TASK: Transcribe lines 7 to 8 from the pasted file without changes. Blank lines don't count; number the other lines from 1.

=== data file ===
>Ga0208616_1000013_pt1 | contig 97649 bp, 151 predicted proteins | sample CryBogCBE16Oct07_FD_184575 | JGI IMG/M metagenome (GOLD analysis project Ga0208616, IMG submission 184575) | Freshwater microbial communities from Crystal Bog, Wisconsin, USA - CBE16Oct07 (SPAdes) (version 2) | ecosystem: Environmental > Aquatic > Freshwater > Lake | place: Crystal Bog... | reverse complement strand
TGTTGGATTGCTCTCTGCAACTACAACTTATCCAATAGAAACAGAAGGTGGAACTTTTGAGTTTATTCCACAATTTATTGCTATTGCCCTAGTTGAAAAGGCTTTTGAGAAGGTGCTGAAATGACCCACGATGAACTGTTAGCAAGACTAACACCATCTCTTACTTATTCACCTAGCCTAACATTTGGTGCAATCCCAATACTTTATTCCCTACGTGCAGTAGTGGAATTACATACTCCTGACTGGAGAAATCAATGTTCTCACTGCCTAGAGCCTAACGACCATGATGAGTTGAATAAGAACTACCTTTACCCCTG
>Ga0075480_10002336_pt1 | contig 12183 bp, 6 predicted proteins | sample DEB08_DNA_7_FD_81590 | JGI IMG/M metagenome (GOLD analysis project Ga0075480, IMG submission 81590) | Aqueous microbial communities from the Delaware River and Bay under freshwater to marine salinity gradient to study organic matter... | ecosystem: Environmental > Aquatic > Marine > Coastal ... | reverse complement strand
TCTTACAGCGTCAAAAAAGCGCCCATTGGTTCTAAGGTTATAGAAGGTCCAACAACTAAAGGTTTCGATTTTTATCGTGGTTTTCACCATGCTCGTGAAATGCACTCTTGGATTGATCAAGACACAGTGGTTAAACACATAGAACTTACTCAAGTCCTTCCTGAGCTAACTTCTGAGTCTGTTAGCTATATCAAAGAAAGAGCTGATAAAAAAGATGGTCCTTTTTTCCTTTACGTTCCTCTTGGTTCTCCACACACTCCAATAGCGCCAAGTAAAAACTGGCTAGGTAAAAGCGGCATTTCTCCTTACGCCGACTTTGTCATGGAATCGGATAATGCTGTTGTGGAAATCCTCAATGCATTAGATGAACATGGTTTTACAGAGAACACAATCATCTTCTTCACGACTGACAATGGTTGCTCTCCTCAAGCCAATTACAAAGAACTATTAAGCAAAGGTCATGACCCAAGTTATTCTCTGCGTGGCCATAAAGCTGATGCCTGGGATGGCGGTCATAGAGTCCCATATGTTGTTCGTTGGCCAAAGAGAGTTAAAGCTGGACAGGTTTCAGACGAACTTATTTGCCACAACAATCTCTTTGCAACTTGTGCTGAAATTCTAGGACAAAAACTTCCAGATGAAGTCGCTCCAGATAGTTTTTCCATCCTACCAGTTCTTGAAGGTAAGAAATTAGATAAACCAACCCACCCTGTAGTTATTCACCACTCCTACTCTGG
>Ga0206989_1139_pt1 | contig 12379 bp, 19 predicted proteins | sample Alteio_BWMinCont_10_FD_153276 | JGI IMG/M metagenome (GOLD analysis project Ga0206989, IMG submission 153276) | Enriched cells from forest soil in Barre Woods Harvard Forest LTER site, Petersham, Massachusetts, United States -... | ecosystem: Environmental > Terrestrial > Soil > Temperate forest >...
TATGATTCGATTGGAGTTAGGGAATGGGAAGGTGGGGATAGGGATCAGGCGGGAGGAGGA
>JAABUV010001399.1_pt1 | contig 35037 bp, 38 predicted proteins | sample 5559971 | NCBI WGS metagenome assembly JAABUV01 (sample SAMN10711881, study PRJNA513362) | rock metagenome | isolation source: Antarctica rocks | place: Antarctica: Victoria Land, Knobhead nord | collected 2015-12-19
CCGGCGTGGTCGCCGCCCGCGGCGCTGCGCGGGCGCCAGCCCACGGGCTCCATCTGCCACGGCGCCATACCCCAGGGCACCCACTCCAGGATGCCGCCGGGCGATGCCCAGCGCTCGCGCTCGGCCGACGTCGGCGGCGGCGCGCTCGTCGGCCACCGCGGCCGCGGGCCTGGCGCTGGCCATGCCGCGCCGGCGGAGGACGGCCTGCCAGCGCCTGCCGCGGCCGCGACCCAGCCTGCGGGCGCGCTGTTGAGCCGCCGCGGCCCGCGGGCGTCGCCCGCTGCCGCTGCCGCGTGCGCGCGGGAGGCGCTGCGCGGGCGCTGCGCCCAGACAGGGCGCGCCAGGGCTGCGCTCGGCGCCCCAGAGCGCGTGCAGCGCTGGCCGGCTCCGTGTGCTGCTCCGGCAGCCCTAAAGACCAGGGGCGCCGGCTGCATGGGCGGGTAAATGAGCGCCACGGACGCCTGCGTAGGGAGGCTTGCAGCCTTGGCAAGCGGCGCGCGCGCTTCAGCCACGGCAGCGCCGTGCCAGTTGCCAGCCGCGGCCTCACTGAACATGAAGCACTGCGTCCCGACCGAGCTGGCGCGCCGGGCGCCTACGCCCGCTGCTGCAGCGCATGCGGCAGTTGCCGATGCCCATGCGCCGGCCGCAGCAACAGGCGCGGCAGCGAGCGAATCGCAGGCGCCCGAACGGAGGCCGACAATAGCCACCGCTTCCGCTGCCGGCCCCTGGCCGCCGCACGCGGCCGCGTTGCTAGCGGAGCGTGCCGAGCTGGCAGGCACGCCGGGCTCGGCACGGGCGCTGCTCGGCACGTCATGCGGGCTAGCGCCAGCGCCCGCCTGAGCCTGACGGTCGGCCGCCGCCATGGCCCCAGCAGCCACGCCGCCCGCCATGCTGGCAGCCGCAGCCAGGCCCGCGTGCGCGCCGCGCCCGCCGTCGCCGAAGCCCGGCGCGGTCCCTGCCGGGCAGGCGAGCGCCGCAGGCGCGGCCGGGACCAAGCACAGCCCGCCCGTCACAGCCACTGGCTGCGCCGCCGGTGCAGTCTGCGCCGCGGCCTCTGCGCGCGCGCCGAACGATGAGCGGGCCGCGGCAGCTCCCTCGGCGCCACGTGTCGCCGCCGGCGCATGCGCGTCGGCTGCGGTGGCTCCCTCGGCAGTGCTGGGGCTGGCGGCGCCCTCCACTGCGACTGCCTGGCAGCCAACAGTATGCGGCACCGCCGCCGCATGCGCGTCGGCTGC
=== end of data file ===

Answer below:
>JAABUV010001399.1_pt1 | contig 35037 bp, 38 predicted proteins | sample 5559971 | NCBI WGS metagenome assembly JAABUV01 (sample SAMN10711881, study PRJNA513362) | rock metagenome | isolation source: Antarctica rocks | place: Antarctica: Victoria Land, Knobhead nord | collected 2015-12-19
CCGGCGTGGTCGCCGCCCGCGGCGCTGCGCGGGCGCCAGCCCACGGGCTCCATCTGCCACGGCGCCATACCCCAGGGCACCCACTCCAGGATGCCGCCGGGCGATGCCCAGCGCTCGCGCTCGGCCGACGTCGGCGGCGGCGCGCTCGTCGGCCACCGCGGCCGCGGGCCTGGCGCTGGCCATGCCGCGCCGGCGGAGGACGGCCTGCCAGCGCCTGCCGCGGCCGCGACCCAGCCTGCGGGCGCGCTGTTGAGCCGCCGCGGCCCGCGGGCGTCGCCCGCTGCCGCTGCCGCGTGCGCGCGGGAGGCGCTGCGCGGGCGCTGCGCCCAGACAGGGCGCGCCAGGGCTGCGCTCGGCGCCCCAGAGCGCGTGCAGCGCTGGCCGGCTCCGTGTGCTGCTCCGGCAGCCCTAAAGACCAGGGGCGCCGGCTGCATGGGCGGGTAAATGAGCGCCACGGACGCCTGCGTAGGGAGGCTTGCAGCCTTGGCAAGCGGCGCGCGCGCTTCAGCCACGGCAGCGCCGTGCCAGTTGCCAGCCGCGGCCTCACTGAACATGAAGCACTGCGTCCCGACCGAGCTGGCGCGCCGGGCGCCTACGCCCGCTGCTGCAGCGCATGCGGCAGTTGCCGATGCCCATGCGCCGGCCGCAGCAACAGGCGCGGCAGCGAGCGAATCGCAGGCGCCCGAACGGAGGCCGACAATAGCCACCGCTTCCGCTGCCGGCCCCTGGCCGCCGCACGCGGCCGCGTTGCTAGCGGAGCGTGCCGAGCTGGCAGGCACGCCGGGCTCGGCACGGGCGCTGCTCGGCACGTCATGCGGGCTAGCGCCAGCGCCCGCCTGAGCCTGACGGTCGGCCGCCGCCATGGCCCCAGCAGCCACGCCGCCCGCCATGCTGGCAGCCGCAGCCAGGCCCGCGTGCGCGCCGCGCCCGCCGTCGCCGAAGCCCGGCGCGGTCCCTGCCGGGCAGGCGAGCGCCGCAGGCGCGGCCGGGACCAAGCACAGCCCGCCCGTCACAGCCACTGGCTGCGCCGCCGGTGCAGTCTGCGCCGCGGCCTCTGCGCGCGCGCCGAACGATGAGCGGGCCGCGGCAGCTCCCTCGGCGCCACGTGTCGCCGCCGGCGCATGCGCGTCGGCTGCGGTGGCTCCCTCGGCAGTGCTGGGGCTGGCGGCGCCCTCCACTGCGACTGCCTGGCAGCCAACAGTATGCGGCACCGCCGCCGCATGCGCGTCGGCTGC